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Today's Stichomancy for Benito Juarez

The first excerpt represents the element of Air. It speaks of mental influences and the process of thought, and is drawn from Kenilworth by Walter Scott:

jewel belong?"

"To a very poor one, my love," replied the Earl; "this is the Order of Saint Andrew, revived by the last James of Scotland. It was bestowed on me when it was thought the young widow of France and Scotland would gladly have wedded an English baron; but a free coronet of England is worth a crown matrimonial held at the humour of a woman, and owning only the poor rocks and bogs of the north."

The Countess paused, as if what the Earl last said had excited some painful but interesting train of thought; and, as she still remained silent, her husband proceeded:--


Kenilworth
The second excerpt represents the element of Fire. It speaks of emotional influences and base passions, and is drawn from Agesilaus by Xenophon:

that from such training-centres he would presently get a pick of cavaliers proud of their horsemanship. And thus once more he won golden opinions by the skill with which he provided himself with a body of cavalry in the plenitude of strength and ripe for active service.

[11] Instead of the plain {zetoie} of the parallel passage ("Hell." III. iv. 15) the encomiast prefers the poetical {masteuoi}.

On the approach of early spring[12] he collected his whole armament at Ephesus, and set himself to the work of training it. With that object he proposed a series of prizes: one set for the cavalry squadron which rode best, another for the heavy infantry divisions which presented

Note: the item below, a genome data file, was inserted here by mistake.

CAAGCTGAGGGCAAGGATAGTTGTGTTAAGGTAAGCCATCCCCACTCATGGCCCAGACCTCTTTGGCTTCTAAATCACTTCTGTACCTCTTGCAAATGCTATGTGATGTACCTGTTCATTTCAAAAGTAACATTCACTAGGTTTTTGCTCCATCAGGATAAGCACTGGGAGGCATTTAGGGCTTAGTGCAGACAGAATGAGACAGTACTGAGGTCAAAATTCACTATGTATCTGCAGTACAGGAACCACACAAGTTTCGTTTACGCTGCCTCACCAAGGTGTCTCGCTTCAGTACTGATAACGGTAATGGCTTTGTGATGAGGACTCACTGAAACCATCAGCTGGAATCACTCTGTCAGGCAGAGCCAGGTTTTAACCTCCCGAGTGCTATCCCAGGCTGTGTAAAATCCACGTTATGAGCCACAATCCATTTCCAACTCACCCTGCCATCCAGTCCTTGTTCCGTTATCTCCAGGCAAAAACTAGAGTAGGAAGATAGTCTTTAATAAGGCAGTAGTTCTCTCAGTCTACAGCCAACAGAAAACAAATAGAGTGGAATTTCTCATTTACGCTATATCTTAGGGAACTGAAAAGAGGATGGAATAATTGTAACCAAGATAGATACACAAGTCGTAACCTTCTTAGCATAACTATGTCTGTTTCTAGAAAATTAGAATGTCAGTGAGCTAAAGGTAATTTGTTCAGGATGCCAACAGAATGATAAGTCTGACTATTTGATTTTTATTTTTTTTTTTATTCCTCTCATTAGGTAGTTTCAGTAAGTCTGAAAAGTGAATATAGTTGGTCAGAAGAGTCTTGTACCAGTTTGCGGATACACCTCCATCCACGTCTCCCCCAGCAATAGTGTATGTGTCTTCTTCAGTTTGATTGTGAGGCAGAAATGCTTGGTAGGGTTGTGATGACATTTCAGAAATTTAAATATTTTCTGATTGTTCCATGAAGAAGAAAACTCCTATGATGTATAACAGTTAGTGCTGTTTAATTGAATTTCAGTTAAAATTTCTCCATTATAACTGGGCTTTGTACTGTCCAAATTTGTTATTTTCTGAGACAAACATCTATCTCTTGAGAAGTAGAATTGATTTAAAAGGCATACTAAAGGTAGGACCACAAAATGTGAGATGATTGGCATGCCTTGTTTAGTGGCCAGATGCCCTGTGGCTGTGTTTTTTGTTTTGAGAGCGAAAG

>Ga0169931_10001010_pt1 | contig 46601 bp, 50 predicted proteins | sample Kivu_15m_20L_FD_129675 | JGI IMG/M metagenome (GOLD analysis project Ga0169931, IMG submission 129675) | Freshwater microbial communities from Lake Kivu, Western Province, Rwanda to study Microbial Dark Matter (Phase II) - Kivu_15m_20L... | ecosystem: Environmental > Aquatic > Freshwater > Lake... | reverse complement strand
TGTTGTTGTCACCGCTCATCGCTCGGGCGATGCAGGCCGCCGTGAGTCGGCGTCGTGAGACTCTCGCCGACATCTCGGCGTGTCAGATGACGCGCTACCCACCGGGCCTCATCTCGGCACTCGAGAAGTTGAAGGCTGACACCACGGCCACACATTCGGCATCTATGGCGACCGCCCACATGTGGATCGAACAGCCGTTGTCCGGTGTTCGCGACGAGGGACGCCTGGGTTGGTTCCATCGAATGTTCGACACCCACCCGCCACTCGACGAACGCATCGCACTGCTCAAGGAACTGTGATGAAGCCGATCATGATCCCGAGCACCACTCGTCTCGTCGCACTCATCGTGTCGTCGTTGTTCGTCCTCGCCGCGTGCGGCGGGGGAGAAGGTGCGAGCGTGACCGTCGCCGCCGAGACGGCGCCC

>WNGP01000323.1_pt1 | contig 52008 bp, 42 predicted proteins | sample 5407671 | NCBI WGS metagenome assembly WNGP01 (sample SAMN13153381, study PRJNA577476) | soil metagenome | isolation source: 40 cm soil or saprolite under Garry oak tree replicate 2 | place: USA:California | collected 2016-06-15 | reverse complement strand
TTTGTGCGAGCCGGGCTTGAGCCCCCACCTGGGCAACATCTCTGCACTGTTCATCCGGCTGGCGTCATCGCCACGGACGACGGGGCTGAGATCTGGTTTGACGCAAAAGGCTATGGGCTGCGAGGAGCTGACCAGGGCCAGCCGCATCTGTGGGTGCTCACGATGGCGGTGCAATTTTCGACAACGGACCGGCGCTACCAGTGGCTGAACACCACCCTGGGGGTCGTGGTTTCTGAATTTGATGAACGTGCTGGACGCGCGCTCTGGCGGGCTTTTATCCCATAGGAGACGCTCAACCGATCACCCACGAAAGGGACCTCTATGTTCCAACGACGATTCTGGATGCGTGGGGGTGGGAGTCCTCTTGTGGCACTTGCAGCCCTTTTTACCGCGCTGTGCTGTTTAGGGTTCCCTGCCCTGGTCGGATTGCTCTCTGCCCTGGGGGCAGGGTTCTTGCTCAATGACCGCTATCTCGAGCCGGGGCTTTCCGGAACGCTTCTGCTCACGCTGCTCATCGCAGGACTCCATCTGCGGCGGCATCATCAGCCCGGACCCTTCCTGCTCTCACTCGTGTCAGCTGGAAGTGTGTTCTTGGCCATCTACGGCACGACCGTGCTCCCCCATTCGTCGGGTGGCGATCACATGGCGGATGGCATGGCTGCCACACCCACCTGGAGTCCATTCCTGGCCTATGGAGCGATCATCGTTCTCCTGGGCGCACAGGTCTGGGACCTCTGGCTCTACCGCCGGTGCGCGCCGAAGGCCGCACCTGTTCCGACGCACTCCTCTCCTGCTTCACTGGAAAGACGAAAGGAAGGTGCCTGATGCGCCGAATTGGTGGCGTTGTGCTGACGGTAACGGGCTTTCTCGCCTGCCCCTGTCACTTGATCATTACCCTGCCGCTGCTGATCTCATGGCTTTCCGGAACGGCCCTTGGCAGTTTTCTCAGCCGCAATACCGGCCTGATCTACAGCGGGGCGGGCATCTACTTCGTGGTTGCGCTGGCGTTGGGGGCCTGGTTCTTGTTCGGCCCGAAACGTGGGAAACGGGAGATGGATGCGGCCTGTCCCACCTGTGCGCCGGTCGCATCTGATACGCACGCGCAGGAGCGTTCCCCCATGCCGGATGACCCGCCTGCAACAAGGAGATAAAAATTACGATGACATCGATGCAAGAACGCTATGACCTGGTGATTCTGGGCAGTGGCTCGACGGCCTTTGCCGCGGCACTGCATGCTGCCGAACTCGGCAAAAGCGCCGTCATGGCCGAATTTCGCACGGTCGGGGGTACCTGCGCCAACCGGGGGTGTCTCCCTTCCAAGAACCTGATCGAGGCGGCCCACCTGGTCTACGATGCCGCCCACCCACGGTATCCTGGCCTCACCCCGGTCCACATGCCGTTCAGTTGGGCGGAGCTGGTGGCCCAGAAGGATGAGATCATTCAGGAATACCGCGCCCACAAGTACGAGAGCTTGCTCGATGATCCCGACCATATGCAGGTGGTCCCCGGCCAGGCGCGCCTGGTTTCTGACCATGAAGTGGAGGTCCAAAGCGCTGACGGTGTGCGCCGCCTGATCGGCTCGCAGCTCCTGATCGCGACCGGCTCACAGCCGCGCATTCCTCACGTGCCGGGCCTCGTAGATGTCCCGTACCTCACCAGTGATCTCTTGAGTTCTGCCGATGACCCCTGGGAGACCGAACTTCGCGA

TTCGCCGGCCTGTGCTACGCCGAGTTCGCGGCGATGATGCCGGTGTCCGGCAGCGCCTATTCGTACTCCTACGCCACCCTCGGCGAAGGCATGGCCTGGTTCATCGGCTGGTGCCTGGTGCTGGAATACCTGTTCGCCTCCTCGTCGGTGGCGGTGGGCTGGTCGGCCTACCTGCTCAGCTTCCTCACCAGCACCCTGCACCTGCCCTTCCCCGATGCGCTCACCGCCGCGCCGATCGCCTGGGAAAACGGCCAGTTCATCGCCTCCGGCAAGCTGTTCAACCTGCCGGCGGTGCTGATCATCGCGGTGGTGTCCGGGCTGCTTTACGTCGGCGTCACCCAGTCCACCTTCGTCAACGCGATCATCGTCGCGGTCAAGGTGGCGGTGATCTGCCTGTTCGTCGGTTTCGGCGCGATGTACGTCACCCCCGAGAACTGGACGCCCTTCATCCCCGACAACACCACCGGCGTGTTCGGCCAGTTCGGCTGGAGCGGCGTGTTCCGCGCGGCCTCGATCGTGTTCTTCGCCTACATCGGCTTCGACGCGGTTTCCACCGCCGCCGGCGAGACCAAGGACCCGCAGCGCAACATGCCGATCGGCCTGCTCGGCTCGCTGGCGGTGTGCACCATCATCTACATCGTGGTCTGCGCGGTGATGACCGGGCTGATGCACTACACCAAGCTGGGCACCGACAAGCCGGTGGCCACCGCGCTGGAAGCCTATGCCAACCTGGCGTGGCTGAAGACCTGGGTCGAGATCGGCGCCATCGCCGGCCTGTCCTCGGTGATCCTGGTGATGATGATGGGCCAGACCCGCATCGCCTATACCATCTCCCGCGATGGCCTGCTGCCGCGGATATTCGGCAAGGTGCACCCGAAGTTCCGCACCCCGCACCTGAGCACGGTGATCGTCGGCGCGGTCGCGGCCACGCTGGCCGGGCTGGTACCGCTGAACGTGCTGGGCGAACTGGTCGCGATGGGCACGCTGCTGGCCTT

The third excerpt represents the element of Water. It speaks of pure spiritual influences and feelings of love, and is drawn from Aeroplanes and Dirigibles of War by Frederick A. Talbot:

The "Taube" commanded attention in Germany for the reason that it indicated the first departure from the adherence to the French designs which up to that time had been followed somewhat slavishly, owing to the absence of native initiative.

The individuality of character revealed in the "Taube" appealed to the German instinct, with the result that the machine achieved a greater reputation than might have been the case had it been pitted against other types of essentially Teutonic origin. The Taube was subsequently tested both in France and Great Britain, but failed to raise an equal degree of enthusiasm, owing to the manifestation of certain defects which marred its utility. This

The fourth excerpt represents the element of Earth. It speaks of physical influences and the impact of the unseen on the visible world, and is drawn from The Two Brothers by Honore de Balzac:

"A paid-up trey of two hundred francs will give three millions, without counting the couplets and the singles."

"At fifteen thousand times the stake--yes, you are right; it is just two hundred you must pay up!" cried Philippe.

Madame Descoings bit her lips; she knew she had spoken imprudently. In fact, Philippe was asking himself as he went downstairs:--

"That old witch! where does she keep her money? It is as good as lost; I can make a better use of it. With four pools at fifty francs each, I could win two hundred thousand francs, and that's much surer than the turning up of a trey."

He tried to think where the old woman was likely to have hid the